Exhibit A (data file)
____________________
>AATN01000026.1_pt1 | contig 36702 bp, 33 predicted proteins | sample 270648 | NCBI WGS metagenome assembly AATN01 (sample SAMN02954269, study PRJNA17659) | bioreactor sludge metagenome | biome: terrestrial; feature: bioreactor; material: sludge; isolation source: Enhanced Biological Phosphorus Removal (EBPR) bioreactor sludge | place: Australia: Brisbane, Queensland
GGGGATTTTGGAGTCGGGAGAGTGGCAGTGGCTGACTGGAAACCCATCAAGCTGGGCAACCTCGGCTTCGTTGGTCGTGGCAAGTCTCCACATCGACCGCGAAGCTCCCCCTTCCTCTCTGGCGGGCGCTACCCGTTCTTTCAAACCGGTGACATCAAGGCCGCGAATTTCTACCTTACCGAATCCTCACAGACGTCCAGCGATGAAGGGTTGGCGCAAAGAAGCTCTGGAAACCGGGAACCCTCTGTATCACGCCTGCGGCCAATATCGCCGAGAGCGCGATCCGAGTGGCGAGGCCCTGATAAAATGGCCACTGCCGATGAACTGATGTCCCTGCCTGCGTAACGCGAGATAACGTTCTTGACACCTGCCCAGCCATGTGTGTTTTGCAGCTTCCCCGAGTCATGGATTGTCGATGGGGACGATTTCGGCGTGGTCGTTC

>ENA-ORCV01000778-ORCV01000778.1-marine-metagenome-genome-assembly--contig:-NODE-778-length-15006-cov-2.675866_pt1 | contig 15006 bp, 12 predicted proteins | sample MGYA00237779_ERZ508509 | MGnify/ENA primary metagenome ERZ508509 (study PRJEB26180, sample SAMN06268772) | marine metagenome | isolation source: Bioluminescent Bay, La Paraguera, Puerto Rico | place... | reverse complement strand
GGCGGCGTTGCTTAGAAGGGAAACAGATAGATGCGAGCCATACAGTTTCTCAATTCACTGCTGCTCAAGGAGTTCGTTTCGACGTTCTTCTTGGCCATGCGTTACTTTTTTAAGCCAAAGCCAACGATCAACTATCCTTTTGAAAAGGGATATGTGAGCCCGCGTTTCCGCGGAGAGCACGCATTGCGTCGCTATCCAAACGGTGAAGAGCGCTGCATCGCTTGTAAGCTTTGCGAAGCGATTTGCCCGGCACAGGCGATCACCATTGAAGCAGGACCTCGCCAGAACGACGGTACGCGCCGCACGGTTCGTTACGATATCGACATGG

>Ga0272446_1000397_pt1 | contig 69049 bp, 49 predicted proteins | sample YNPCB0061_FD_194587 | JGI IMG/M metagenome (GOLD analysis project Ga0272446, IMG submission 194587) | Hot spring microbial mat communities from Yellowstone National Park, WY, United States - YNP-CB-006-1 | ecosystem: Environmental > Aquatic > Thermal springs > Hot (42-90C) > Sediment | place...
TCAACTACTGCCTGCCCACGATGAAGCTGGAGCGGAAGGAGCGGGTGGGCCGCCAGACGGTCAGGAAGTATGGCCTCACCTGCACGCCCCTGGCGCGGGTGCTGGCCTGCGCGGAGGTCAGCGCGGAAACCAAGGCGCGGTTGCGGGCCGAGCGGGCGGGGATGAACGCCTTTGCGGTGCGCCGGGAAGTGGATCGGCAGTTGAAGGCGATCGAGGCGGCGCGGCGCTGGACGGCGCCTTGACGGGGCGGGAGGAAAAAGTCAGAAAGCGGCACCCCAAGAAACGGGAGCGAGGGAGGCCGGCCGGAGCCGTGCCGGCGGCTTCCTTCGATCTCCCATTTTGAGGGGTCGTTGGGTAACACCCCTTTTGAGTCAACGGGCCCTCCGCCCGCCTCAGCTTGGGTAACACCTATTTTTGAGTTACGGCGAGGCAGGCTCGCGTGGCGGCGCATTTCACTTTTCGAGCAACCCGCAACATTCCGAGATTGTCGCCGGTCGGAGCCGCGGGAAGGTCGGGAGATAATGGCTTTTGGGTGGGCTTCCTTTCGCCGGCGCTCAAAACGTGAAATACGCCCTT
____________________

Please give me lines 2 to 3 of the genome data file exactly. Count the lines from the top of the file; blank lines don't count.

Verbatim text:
GGGGATTTTGGAGTCGGGAGAGTGGCAGTGGCTGACTGGAAACCCATCAAGCTGGGCAACCTCGGCTTCGTTGGTCGTGGCAAGTCTCCACATCGACCGCGAAGCTCCCCCTTCCTCTCTGGCGGGCGCTACCCGTTCTTTCAAACCGGTGACATCAAGGCCGCGAATTTCTACCTTACCGAATCCTCACAGACGTCCAGCGATGAAGGGTTGGCGCAAAGAAGCTCTGGAAACCGGGAACCCTCTGTATCACGCCTGCGGCCAATATCGCCGAGAGCGCGATCCGAGTGGCGAGGCCCTGATAAAATGGCCACTGCCGATGAACTGATGTCCCTGCCTGCGTAACGCGAGATAACGTTCTTGACACCTGCCCAGCCATGTGTGTTTTGCAGCTTCCCCGAGTCATGGATTGTCGATGGGGACGATTTCGGCGTGGTCGTTC

>ENA-ORCV01000778-ORCV01000778.1-marine-metagenome-genome-assembly--contig:-NODE-778-length-15006-cov-2.675866_pt1 | contig 15006 bp, 12 predicted proteins | sample MGYA00237779_ERZ508509 | MGnify/ENA primary metagenome ERZ508509 (study PRJEB26180, sample SAMN06268772) | marine metagenome | isolation source: Bioluminescent Bay, La Paraguera, Puerto Rico | place... | reverse complement strand